Breast cancer liver metastases: systematic review and time to event metanalysis with comparison between available treatments
Session type: Proffered paper sessions
Theme: Diagnosis and therapy
Breast cancer is the most commonly diagnosed cancer in women, with 1.67 million cases and 522,000 deaths estimated in 2012. About 25-40% of the cases will eventually develop metastases and in more than half the site involved is the liver. The current standard treatment for breast cancer liver metastases is systemic chemotherapy and/or hormonal therapy, with a median survival time of 19 to 26 months. Local therapeutic strategies have gained increasing consideration in the treatment of BCLM in the past few years.
We sought to compare the outcomes in terms of survival of the available systemic and local treatments for metastatic breast cancer to the liver, focusing on surgical resection, radiofrequency ablation and systemic therapy. Our review strategy was a time-to-event data synthesis, reconstructing individual patient data from published Kaplan-Meier survival curves, using a newly developed algorithm published by Guyot et al. for a total of 1246 patients for the surgical group, 203 for the ablation group and 1487 for the chemotherapy group.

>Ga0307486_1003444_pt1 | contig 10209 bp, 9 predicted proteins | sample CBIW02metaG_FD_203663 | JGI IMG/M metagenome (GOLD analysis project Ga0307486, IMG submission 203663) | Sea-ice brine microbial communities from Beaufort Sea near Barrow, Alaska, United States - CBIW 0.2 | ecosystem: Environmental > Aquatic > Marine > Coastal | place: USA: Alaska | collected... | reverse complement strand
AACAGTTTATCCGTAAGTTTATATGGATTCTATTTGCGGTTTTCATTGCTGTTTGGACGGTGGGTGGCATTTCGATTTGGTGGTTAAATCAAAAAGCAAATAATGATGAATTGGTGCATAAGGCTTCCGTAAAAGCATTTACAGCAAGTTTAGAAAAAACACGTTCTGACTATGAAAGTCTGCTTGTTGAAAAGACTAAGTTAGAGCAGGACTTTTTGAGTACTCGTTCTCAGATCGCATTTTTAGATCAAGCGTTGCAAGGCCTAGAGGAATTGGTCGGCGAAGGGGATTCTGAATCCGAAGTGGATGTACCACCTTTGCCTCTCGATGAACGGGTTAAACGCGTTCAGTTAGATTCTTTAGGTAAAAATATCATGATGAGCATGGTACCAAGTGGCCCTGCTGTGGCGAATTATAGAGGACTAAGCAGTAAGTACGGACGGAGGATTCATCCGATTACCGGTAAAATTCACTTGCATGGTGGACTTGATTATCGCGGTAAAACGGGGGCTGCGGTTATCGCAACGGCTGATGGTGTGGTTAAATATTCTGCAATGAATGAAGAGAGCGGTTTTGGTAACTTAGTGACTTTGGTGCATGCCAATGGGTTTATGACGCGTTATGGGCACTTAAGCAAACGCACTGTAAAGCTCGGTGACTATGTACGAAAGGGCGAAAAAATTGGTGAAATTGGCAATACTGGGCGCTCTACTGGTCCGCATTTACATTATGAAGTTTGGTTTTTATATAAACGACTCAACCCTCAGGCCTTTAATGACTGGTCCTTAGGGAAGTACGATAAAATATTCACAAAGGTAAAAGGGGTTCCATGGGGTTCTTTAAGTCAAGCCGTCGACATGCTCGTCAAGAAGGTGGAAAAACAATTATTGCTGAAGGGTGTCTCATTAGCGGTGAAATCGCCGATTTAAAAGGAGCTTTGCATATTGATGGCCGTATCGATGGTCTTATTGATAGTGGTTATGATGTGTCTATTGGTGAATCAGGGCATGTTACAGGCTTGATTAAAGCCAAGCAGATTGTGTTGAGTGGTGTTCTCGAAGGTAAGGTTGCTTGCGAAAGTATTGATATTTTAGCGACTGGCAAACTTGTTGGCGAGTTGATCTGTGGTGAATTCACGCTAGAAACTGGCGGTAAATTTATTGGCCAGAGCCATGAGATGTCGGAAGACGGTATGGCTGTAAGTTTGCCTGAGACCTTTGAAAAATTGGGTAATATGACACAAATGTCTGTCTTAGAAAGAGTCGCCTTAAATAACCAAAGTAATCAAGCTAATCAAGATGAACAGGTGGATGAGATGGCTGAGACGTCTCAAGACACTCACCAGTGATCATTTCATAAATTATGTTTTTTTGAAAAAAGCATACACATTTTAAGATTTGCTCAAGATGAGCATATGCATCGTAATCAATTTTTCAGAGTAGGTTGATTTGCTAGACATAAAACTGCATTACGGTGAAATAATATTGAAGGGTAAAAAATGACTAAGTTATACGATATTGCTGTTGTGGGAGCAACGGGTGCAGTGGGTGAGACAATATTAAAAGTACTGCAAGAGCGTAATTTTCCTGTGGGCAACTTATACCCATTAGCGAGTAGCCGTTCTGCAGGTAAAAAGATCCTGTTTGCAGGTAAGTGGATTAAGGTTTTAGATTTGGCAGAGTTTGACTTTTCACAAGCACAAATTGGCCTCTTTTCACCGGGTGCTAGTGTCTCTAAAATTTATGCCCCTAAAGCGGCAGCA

Analysis of the reconstructed data demonstrated survival rates at 1, 3 and 5 years of 91%, 65% and 52% respectively for the surgical group; 82%, 56% and 43% for the ablation group and 52%, 23% and 12% for the chemotherapy group.
In conclusion, local therapies such as liver resection and radiofrequency ablation are safe and effective techniques for BCLM treatment, giving better results when compared to palliative chemotherapy/hormonal therapy, especially in patients with metastatic disease confined to the liver. The data available in literature support the surgical approach over the remaining treatments in terms of overall survival, but randomized controlled trials are necessary to identify the best approach to oligometastatic breast cancer, in particular to liver metastases.